I enjoy staying at backpackers. You can cook for yourself and you get to know people you would otherwise never run into. Most of the folk who shared my room were quiet, including the 4 Polish football fans who stayed one night, but I missed having my own space to retreat to while I was working so hard.

Painting from life

Non-artists would probably be surprised to learn that a couple of hours of life drawing leaves you drained and weary. It is tiring because of the concentration required.

Painting people from life is very much like life drawing and after 5 days of drawing musicians while they played, I was exhausted. So after Wednesday I changed my schedule a bit. I attended the rehearsals but tried not to push the envelope so much.

I had intended going on to Venice to see the Art Biennale after the Maribor Festival but you have to have lots of energy for Venice so I changed my plans and booked a ticket straight back to Hamburg instead. It was the right decision as by the end of the Festival I was ready for a week of doing nothing at all.

All up I produced about 50 sketches/paintings, so it was a productive time despite the exhaustion.

Wednesday, September 16, 2009

Musical immersion

The Maribor Festival was total musical immersion for me as I was there to paint musicians and I attended the rehearsals as well as the performances. Rehearsal, 11am concert rehearsal, 7:30 concert. It was wonderful. I drew whichever musician was sitting in front of me, both during rehearsals and at the concerts. Mostly I used ink and wash. Sometimes aquarelle.

This is Michael Kugel who is Professor of Music in Ghent, Belgium.

Maribor Music Festival, 2009

The Maribor Music Festival has been directed for the past two years by Richard Tognetti, Artistic Director and Lead Violin of the Australian Chamber Orchestra. He brings together an array of internationally renowned musicians with the aim of fostering links within the music community as well as producing wonderful music.

If anyone is thinking of going to an international music festival next year, this is the one to pick. It is dynamic, programmed with intelligence and delivers performances you will never forget. There are concerts at 11am as well as 7:30 pm (sometimes one at 5pm as well.) As the days pass you think 'this is extraordinary, it can't get better than this' but it does. I intended to stay a week in Maribor but by day 3 I realised I was experiencing something very special and I changed my plans to stay the full 10 days.

The musicians above are (from left) the Norwegian Atle Sponberg, Leader of the Norwegian Radio Orchestra; Slovenian Janez Podlesek, Concert Master of the Symphony Orchestra of the Slovene Philharmonics, and Finnish Satu Vänskä , Assistant Leader of the Australian Chamber Orchestra. (I am not sure who is hidden there behind Janez.)

Saturday, September 05, 2009

City of Maribor

My train ticket between the Austrian/Slovenian border and the city of Maribor cost only Euros 2.50 so I knew Maribor must be close. It was. Once the train started again after its extended border stop we rolled down the hill and were there in no time.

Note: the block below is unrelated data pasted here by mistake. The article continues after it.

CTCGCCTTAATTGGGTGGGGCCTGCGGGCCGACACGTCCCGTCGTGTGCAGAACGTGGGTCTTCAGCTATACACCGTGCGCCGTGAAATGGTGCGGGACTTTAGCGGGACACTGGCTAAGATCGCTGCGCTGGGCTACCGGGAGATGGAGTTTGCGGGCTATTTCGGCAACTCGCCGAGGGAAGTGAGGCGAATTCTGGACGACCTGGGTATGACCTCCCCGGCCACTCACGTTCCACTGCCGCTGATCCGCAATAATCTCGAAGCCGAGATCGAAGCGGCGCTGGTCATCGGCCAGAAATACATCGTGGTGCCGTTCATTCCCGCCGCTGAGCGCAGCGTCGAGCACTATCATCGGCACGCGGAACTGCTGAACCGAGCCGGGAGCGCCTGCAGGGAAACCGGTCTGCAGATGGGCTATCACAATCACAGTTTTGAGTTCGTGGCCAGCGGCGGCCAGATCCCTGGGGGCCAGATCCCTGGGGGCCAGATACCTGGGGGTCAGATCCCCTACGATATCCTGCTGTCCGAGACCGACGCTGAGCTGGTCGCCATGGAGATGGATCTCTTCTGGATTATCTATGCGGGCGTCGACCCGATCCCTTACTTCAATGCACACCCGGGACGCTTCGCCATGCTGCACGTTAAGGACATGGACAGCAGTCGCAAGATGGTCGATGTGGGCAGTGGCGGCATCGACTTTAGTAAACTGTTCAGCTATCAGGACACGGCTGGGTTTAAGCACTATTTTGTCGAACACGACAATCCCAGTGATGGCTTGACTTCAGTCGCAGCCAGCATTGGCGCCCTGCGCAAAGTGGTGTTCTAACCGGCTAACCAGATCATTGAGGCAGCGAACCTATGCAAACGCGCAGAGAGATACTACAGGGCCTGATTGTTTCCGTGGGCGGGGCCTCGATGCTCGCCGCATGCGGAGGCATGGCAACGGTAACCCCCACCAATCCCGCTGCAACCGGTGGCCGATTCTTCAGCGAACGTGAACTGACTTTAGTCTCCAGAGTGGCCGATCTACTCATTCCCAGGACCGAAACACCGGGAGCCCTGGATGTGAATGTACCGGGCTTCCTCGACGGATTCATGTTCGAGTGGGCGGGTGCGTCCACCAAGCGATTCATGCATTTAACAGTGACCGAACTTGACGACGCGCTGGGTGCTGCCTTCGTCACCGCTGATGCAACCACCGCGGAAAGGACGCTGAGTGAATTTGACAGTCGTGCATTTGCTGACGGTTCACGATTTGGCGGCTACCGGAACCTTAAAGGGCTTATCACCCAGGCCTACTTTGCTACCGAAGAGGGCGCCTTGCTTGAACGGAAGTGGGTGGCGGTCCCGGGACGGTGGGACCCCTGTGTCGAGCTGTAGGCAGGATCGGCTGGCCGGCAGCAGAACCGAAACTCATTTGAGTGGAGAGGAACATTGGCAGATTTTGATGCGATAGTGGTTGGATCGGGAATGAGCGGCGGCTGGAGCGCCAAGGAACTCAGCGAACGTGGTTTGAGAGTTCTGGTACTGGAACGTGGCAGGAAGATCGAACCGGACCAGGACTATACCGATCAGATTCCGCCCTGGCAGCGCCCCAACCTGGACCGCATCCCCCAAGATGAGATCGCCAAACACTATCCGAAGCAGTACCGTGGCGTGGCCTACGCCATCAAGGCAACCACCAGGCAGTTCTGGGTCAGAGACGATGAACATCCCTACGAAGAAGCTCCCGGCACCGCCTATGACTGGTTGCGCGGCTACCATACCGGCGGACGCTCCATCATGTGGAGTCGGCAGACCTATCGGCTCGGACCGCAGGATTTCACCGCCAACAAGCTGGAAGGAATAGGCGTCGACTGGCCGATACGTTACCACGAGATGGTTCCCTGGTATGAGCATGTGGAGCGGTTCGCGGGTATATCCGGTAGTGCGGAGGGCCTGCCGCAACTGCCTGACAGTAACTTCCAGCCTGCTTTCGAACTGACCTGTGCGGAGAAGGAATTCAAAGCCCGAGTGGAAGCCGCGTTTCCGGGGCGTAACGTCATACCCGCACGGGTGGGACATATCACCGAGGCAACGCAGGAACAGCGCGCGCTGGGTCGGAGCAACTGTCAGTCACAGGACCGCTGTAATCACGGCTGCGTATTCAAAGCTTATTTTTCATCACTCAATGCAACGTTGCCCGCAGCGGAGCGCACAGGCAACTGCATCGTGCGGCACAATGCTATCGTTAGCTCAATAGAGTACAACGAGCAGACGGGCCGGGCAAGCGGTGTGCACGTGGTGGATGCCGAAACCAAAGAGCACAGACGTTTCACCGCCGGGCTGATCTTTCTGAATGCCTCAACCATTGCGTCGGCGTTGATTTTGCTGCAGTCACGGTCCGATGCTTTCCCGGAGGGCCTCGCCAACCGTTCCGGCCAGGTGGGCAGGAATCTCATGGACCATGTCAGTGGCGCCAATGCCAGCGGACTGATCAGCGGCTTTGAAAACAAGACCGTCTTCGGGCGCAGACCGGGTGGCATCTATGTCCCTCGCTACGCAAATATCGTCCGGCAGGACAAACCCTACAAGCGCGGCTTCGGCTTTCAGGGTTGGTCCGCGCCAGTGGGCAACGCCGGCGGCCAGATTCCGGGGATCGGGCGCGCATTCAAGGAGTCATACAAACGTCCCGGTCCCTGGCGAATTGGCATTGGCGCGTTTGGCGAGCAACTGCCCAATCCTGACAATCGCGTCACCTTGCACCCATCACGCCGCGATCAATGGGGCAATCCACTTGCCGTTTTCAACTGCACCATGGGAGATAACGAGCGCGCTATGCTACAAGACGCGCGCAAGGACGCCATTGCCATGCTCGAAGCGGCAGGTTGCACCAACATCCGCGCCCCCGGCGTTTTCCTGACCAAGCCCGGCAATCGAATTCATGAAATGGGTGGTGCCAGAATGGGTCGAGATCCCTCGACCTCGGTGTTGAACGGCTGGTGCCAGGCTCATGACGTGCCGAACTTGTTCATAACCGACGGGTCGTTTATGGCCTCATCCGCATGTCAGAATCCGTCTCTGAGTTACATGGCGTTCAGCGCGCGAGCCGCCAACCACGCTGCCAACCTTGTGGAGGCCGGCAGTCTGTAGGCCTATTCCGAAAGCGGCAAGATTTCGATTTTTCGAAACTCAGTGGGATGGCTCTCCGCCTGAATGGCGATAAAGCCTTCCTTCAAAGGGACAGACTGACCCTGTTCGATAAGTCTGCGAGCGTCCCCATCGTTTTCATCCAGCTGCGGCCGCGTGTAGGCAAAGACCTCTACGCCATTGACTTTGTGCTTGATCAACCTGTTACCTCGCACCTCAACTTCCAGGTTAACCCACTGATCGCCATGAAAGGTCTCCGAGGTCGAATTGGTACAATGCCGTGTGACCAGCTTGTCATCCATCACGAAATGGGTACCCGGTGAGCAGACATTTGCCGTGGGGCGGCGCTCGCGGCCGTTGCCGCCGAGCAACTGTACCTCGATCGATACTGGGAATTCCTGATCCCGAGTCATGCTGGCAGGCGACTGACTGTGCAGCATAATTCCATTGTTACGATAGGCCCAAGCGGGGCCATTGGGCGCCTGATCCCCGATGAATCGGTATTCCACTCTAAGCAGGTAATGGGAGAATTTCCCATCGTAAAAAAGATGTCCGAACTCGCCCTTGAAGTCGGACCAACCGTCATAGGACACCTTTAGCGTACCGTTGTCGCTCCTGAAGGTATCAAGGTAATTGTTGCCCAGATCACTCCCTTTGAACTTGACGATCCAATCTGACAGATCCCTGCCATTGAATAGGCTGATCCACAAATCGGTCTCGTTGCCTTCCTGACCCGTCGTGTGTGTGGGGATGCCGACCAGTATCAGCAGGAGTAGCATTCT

Maribor is an industrial and university city of something over 100,000 people, about the same size as Dunedin and with the same friendly feel. The surroundings are lovely, vineyards and distant blue hills and the city sits on the banks of a the River Drava. Postcards show city reflections in blue water but during the ten days of my visit the Drava was fast flowing and muddy brown. An ornate monument to victims of the plague dominates the town square. People don't congregate there but in the many cafes and ice cream palours in a smaller square a couple of blocks away. In fact Maribor is full of cafes and ice cream parlours which appear to be an essential part of the social fabric as all of them are very well frequented. White coffee is served in a variety of imaginative forms. The townsfolk are reserved but friendly and very helpful. If you speak German and English you can converse with everyone as older residents speak German and the younger ones English.

Austria, then Slovenia

Traveling south from Salzburg the train is only about 3 carriages long so it travels quite fast up and up over the alps.
Past houses with balcony boxes full of geraniums and characteristic overhanging eves and past lots sawmills and of piles of logs.
At one station there is a house that has been painted as if for an art school exercise, with the picture becoming ever more digitalised. I thought of my art school colleagues and smiled.
Eventually the train stops at a small station, a couple more carriages attached and then it takes off in the reverse direction whizzing downhill on the way to Slovenia. At the Slovenian border the train sits for twenty minutes. It bumps and jolts (perhaps they change the engines?) before taking off at a much more sedate pace, past countryside which is lush and green. Slovenia.

Thursday, September 03, 2009


Salzburg is extraordinary.I arrived on a hot train at about 4pm ... checked into the hostel, then walked in the direction of a park marked on the map. It seemed like a good place to escape the heat. The garden was surrounded by a high wall with gates. This garden was behind the wall. I expected persons with white powdered wigs to appear from behind the bushes. Persons with powdered wigs would certainly have liked this tea set in the window of a shop just along the road from Mozart´s birthplace.
No doubt they would have loved these baubles as well. They are 3D baubles, miniature sculptures though the photo does not show it.